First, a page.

Part 2. Shock and Awe

My stomach has both been churning and tightening as the days on the calendar have been advancing this month. Each day represents a one year anniversary of sorts for me with the first really big demarcation being today. It was one year ago, April 23, 2015 that I went in for an MRI because of severe back pain.

The only place I could find relief...the infamous ottoman.

The only place I could find relief...the infamous ottoman.

The beginning of April 2015 I felt a hitch in my groin and as the weeks unfolded the pain spread to my back and right hip. I could not sit, I could not lie down with my legs stretched out, I walked with a limp and slept face down draped over an ottoman. It was the only position that gave me any sort of relief although my elbows and knees were rubbed raw. The pain was clearly getting worse, not better with time. 

I have had MRIs done a handful of times, but this one was excruciating because it required that I keep my legs stretched out straight, flat, and unmoving for the 40 or so minutes it took to complete the imaging. The minute I was rolled out of the tube I brought my knees up to my chest, rolled to my side, dropped to the floor and sobbed. Birthing two children paled in comparison to this pain. With the MRIs I had done before the technician always said the same thing upon completion, “ The radiologist will review the results and your doctor will be in touch.” On April 23, 2015 something different was said. “Your doctor happens to be in the building and can come see you now.” I thought how fortunate I was to be able to get an answer so quickly and not have to see him at our scheduled appointment the next day. Pain had clouded my discernment….when a doctor can see you NOW it means something is serious!  

My husband, Wes was sitting in one chair. I was kneeling on the floor, arms folded on the seat of another, head resting on my arms when the doctor came in. With a somber look on his face he said, “I’m afraid I don’t have good news. You have cancerous lesions on your vertebrae.” In pain and numb, I couldn’t really absorb the information. I heard the words but my being was saying “no”. There was an impenetrable shield surrounding me and were it not for that shield, it felt like I would have died with the force of that shockwave. Something I feared and fought for so long had come true. Breast cancer, a 2009 diagnosis, had metastasized.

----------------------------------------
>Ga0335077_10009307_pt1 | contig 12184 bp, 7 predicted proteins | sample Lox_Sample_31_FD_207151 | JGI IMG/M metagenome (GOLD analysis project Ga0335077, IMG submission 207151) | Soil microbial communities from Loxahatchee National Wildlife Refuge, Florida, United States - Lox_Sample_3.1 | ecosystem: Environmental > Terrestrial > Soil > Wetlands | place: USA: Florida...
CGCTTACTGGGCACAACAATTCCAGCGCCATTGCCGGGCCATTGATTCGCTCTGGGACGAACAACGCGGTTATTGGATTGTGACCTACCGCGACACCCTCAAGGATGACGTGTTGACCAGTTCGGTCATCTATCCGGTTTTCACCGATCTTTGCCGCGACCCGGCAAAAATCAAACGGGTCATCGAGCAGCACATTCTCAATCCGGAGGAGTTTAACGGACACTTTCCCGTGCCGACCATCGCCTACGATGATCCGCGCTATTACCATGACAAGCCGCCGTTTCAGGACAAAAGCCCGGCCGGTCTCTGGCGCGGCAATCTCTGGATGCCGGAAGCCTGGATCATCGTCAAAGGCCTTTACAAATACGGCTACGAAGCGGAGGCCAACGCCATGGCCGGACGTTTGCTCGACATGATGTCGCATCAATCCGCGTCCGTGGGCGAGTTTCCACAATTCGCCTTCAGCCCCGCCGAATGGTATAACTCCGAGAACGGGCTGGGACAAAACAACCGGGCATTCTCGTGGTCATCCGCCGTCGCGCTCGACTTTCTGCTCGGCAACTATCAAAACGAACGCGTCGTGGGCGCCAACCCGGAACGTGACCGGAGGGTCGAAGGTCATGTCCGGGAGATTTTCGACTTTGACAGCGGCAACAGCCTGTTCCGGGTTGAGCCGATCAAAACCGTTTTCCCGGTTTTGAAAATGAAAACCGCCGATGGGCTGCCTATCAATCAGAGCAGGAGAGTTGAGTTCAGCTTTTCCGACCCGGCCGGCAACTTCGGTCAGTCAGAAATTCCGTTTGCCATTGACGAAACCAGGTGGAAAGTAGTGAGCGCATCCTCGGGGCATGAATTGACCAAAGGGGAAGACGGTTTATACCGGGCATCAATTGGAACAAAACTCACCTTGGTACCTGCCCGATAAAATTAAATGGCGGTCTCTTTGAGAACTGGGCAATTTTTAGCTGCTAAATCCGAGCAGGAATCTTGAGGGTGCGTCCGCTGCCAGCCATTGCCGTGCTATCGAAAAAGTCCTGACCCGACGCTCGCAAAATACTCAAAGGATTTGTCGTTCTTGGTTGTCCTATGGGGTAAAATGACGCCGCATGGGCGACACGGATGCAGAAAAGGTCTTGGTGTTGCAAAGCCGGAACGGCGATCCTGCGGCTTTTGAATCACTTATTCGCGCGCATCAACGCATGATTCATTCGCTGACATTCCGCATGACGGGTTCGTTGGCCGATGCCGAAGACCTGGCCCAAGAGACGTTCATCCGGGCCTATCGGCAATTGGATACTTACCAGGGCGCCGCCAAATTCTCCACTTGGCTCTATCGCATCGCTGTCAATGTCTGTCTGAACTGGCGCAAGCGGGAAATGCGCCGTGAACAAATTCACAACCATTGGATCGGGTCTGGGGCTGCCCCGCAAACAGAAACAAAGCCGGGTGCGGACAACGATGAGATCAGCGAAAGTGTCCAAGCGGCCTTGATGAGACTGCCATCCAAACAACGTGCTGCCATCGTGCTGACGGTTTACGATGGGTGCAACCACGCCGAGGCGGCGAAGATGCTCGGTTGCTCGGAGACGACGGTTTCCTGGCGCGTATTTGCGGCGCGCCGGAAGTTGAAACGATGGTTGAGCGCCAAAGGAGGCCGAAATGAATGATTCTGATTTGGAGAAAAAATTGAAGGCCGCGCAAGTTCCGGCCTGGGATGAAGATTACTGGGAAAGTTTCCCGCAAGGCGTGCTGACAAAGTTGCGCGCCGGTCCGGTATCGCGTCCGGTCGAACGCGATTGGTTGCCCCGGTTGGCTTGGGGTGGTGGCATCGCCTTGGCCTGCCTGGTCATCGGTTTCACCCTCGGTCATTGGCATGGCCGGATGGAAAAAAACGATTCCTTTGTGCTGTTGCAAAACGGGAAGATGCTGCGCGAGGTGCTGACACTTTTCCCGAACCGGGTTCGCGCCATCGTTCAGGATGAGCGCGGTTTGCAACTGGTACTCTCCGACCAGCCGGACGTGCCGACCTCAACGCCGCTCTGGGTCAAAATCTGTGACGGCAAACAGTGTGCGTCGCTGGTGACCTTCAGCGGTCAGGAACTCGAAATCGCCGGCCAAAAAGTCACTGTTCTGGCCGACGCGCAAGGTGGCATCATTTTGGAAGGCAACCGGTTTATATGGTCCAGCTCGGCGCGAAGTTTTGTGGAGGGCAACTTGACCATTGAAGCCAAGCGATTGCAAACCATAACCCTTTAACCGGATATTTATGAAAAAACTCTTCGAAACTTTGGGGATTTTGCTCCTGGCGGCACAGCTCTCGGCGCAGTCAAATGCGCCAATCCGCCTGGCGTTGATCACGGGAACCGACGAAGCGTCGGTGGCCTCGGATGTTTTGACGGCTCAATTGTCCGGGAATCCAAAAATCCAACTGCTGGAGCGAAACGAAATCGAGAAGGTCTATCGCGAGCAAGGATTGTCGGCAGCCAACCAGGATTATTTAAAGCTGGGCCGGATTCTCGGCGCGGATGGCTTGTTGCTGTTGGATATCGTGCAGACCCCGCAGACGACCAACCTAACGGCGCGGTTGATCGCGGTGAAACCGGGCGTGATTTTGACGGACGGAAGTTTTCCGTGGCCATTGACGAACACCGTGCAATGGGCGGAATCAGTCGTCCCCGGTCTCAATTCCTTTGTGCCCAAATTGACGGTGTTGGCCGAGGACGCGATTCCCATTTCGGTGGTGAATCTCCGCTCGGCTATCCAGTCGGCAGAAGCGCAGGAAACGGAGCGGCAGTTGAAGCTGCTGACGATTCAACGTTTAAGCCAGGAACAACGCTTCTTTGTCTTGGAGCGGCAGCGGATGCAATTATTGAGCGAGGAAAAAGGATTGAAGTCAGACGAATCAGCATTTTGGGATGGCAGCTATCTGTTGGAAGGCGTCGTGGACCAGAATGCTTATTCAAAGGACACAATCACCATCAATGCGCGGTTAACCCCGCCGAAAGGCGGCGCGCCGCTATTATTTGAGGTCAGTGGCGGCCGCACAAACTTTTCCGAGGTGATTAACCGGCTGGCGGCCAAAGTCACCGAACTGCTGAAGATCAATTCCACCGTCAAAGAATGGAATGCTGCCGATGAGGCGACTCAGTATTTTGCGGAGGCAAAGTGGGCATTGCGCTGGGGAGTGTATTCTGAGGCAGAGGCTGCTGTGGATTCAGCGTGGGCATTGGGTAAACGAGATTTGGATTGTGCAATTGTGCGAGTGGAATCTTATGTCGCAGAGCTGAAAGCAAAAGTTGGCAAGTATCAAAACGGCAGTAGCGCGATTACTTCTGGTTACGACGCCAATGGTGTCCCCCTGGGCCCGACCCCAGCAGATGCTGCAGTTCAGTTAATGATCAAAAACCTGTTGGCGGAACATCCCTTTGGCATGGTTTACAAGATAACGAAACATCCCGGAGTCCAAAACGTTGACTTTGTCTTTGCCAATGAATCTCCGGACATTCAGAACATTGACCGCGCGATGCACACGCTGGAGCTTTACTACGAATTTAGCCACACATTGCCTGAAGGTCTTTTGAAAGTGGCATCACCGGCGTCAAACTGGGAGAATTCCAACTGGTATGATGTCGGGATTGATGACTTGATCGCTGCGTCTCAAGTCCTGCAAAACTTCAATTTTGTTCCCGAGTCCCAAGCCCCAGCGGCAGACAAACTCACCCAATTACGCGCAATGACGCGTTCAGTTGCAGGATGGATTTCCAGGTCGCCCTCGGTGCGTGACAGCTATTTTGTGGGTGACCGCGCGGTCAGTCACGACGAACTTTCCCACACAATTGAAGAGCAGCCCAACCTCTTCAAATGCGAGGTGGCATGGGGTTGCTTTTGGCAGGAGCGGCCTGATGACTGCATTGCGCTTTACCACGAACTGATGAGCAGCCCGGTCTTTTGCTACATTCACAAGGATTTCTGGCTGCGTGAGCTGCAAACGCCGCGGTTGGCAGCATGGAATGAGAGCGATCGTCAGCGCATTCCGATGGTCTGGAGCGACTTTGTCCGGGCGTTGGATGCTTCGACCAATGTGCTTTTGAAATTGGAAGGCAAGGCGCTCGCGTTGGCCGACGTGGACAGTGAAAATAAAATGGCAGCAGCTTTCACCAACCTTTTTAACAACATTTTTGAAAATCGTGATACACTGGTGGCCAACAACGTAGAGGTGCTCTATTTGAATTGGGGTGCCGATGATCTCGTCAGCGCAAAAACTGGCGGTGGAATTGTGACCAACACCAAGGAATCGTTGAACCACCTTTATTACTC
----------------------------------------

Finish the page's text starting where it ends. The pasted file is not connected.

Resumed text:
Over the next few days, the impenetrable shield began to give way and in its place was a weird sort of comfort. Though the doctor spoke words you never want to hear, six years of wondering, worrying and fearing cancer’s return were over. I had an answer…there was no longer a question. Fortified with heavy duty pain killers, I don’t remember much of those early days other than I was “existing” not “living”. When I wasn’t in pain I was nauseous from the pharmaceuticals my body was unused to and I lay on the couch all day, everyday, panting, hoping to keep the vomit from erupting. Other than managing bodily functions, Wes was doing everything for me. I took no phone calls, saw few visitors, had no interest. I was tired. Tired of cancer being in my life, tired of fighting it, tired of thinking what the road ahead entailed. When I could think about the future, I could see no reason for wanting to experience it. The months ahead seemed daunting and for what purpose? It seemed like cancer had no interest in leaving me. I wanted to die; I was ready to die; I was ready for the relief it would bring physically and emotionally. My life force began to slip away. My biggest worry was how long it would take and could I tolerate the pain while alive. Until this moment in my life no one could have convinced me that given the pain my family would experience with my death I would choose death anyway...